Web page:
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Colors are for everyone; these colors are everyone’s

By: Moi

Graphics by: Ma. Alyssa Therese S. Manalang

Photo by: Chloie Ysabelle T. Magno

These colors are made for everyone, and everyone is filled with these colors. People have grown up with and through colors. Many have used colors to express emotions, experiences, and, most of all, for themselves. 

By picking up a crayon, many would think to use red to signify their love for life, orange to symbolize how their hearts heal as the pigment turns lighter, yellow to express their long-awaited freedom as the cast reaches its lightest peak, green to represent their contentment with themselves, blue to show the harmonic and soothing balance of their mind and soul, indigo to express the calmness of their heart, and finally, violet to depict the now tranquil spirit inside. These colors, no matter how many shades they come with, can represent a person’s journey. However, some people either take one crayon or the entire box of colors away and far from reach.

Life is a journey, and its beauty should not be limited to shades of black and white. A person's life is fruitful, no matter what they've accomplished or whoever they choose to be. Every person deserves a colorful life to look back to and be proud of. As such, every person deserves to live a life filled with color. "Every person" includes everyone, every human, and every being. All beings express and experience similar traits with love, healing, freedom, delight, peace, and tranquility. So, everyone should be privileged to use similar colors to express the same. However, it is baffling to think that the dyes to be shared are guarded and kept away by others.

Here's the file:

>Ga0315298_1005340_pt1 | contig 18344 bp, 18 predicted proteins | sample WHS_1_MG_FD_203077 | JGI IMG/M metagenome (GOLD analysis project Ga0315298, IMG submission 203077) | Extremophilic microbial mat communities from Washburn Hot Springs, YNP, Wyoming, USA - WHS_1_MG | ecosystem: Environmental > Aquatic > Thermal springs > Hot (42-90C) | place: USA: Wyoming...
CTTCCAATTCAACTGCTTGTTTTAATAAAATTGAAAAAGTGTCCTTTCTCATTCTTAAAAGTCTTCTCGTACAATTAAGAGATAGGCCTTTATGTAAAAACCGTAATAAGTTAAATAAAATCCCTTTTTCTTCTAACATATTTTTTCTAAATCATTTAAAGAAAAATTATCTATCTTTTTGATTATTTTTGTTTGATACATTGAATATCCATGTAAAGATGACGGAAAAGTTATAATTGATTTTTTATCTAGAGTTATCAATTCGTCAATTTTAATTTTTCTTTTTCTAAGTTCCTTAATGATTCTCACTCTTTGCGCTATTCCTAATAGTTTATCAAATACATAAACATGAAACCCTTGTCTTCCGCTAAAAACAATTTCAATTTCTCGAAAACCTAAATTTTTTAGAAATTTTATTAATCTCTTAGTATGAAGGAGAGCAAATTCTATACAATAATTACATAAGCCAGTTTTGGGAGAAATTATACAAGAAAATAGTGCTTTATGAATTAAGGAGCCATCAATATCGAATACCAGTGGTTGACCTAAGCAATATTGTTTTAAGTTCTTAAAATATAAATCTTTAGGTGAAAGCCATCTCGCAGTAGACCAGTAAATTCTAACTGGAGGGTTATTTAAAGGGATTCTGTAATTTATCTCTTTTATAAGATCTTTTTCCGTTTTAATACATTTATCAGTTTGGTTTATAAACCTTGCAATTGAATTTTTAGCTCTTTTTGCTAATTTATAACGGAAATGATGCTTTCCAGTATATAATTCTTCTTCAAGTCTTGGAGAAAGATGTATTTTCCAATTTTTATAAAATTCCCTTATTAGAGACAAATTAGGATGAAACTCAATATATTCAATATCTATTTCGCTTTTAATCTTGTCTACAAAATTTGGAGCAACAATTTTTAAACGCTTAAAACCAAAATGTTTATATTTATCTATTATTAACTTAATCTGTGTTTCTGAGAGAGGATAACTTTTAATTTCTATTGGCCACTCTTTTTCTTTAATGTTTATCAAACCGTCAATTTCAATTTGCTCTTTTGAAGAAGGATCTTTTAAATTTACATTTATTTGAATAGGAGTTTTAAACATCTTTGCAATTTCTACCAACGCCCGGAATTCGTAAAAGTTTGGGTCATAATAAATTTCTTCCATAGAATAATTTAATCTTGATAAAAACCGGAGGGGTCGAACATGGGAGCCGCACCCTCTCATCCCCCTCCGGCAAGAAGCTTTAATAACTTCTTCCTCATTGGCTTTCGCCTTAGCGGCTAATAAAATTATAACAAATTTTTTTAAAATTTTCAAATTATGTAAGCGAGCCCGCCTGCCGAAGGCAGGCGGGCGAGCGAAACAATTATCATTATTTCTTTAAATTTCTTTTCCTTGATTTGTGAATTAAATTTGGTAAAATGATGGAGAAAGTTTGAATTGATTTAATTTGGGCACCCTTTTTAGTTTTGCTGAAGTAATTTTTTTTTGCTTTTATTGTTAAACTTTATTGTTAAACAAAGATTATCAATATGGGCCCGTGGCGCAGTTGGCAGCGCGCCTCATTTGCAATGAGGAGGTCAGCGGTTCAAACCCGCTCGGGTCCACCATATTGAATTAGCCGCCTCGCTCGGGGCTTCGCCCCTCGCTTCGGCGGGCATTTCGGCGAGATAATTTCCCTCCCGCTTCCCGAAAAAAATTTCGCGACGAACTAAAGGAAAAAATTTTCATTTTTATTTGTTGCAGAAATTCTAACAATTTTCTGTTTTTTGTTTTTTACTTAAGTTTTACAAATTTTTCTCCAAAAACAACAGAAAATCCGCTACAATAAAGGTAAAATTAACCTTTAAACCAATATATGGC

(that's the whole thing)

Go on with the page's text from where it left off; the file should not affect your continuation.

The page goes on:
Some people would do so much as to steal, covet, or even break crayons meant for others. People share similar traits. They are blooming with colors that signify their representation. And yet are overlooked by black-tinted shades. It's unfortunate to think that those who are human aren’t treated as such—and it’s just because they chose to use a variety of colors to represent what they are and what they love. 

There are 24 flags of different colors, with each tint representing a significant part of the people in the community, which is more than enough to prove that they, too, are human. Gilbert Bake, the first to curate a symbol of pride in 1977, shares that the rainbow, with all of its colors, fits everyone—and that everyone can be represented and appreciated through color.

Everyone has the right to color their own life, and if others dare to make life limiting like that of a coloring book, then let them color over the lines. Let them use colors to express their feelings and to fight for what is right. Let them have the colors others kept stripping them off of. Let them be like others who are privileged enough to call all seven core colors and 18 decillion hues their own. Everyone should have the chance to chart their own life, paint their being with all the tones, and prove to everyone that they deserve the colors to represent themselves. All life is deserving, and to let the people who have waited their whole lives color with their own is to appreciate the beauty of life and the significance of colors.

What I liked about the symbolism of the rainbow is that it fits us. It’s all the colors. 

It represents all genders. It represents all the races. It’s the rainbow of humanity.

Gilbert Bake (1977)

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